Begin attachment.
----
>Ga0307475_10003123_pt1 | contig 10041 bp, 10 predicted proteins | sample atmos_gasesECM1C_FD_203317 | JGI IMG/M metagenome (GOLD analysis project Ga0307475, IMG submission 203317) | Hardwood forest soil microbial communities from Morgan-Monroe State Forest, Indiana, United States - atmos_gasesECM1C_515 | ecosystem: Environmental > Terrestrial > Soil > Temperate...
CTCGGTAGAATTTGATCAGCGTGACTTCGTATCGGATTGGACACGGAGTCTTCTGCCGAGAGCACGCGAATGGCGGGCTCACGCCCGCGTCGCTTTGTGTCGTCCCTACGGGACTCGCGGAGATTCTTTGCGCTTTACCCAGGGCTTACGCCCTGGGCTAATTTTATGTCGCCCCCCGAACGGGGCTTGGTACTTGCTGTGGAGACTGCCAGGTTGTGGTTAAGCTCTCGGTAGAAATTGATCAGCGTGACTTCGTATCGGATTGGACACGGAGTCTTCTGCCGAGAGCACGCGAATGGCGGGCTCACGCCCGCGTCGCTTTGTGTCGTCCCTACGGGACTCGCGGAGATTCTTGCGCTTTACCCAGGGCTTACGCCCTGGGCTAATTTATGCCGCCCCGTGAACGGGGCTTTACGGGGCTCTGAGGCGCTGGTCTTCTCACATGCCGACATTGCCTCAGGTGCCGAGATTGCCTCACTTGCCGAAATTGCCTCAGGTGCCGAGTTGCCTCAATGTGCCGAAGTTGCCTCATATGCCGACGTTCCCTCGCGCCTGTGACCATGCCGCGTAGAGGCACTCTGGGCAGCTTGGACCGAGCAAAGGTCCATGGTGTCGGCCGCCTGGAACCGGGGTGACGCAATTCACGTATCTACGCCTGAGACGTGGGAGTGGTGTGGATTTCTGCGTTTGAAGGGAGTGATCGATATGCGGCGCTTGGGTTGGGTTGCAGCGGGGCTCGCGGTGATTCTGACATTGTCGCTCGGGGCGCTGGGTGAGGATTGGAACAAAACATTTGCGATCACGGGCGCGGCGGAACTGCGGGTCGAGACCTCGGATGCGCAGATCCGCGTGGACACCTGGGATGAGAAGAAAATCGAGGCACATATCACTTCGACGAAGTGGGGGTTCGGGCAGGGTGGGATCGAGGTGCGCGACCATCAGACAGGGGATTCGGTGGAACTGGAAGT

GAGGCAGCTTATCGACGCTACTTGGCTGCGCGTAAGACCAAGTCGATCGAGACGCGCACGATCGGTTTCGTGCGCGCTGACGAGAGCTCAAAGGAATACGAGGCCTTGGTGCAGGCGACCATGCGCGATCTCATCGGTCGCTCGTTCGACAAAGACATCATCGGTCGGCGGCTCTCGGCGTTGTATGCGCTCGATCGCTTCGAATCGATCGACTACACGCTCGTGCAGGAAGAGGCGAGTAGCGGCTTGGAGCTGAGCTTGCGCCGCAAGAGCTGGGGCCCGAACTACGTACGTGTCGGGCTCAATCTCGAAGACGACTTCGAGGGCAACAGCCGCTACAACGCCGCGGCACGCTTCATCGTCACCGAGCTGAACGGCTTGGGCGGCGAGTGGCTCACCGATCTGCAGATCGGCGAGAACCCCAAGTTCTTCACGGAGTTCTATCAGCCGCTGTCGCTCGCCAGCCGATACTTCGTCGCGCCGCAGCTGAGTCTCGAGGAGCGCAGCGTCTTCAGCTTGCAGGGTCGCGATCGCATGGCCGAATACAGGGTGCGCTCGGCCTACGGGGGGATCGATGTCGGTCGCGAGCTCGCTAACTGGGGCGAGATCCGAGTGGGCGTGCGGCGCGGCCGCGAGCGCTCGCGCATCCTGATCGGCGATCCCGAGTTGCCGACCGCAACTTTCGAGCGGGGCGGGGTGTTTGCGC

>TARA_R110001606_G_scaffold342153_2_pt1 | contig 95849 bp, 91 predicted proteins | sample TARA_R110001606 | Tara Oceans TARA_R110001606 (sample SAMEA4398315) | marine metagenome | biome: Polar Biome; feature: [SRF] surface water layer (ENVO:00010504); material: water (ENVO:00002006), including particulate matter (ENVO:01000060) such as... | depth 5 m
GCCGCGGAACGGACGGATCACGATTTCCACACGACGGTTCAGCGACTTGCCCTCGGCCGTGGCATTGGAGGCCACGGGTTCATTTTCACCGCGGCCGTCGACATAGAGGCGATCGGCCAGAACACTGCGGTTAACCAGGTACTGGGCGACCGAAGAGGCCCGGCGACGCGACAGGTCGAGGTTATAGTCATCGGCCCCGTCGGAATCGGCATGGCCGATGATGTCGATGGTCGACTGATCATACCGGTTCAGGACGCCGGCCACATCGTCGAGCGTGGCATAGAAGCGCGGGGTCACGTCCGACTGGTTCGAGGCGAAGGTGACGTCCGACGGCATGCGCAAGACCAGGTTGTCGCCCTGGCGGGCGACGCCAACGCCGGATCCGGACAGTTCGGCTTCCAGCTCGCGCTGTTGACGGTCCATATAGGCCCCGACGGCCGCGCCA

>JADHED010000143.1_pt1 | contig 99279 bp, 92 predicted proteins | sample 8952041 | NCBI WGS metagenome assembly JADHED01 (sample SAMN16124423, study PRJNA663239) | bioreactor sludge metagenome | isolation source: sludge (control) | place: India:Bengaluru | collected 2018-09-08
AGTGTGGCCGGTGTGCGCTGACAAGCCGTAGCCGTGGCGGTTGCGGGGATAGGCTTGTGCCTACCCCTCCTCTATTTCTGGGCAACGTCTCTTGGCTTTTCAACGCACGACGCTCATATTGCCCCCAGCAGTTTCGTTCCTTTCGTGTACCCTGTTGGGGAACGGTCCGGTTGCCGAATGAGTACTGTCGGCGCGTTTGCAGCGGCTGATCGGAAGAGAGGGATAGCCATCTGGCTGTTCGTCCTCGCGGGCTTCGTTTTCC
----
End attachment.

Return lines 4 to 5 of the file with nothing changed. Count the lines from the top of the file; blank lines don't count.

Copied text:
>TARA_R110001606_G_scaffold342153_2_pt1 | contig 95849 bp, 91 predicted proteins | sample TARA_R110001606 | Tara Oceans TARA_R110001606 (sample SAMEA4398315) | marine metagenome | biome: Polar Biome; feature: [SRF] surface water layer (ENVO:00010504); material: water (ENVO:00002006), including particulate matter (ENVO:01000060) such as... | depth 5 m
GCCGCGGAACGGACGGATCACGATTTCCACACGACGGTTCAGCGACTTGCCCTCGGCCGTGGCATTGGAGGCCACGGGTTCATTTTCACCGCGGCCGTCGACATAGAGGCGATCGGCCAGAACACTGCGGTTAACCAGGTACTGGGCGACCGAAGAGGCCCGGCGACGCGACAGGTCGAGGTTATAGTCATCGGCCCCGTCGGAATCGGCATGGCCGATGATGTCGATGGTCGACTGATCATACCGGTTCAGGACGCCGGCCACATCGTCGAGCGTGGCATAGAAGCGCGGGGTCACGTCCGACTGGTTCGAGGCGAAGGTGACGTCCGACGGCATGCGCAAGACCAGGTTGTCGCCCTGGCGGGCGACGCCAACGCCGGATCCGGACAGTTCGGCTTCCAGCTCGCGCTGTTGACGGTCCATATAGGCCCCGACGGCCGCGCCA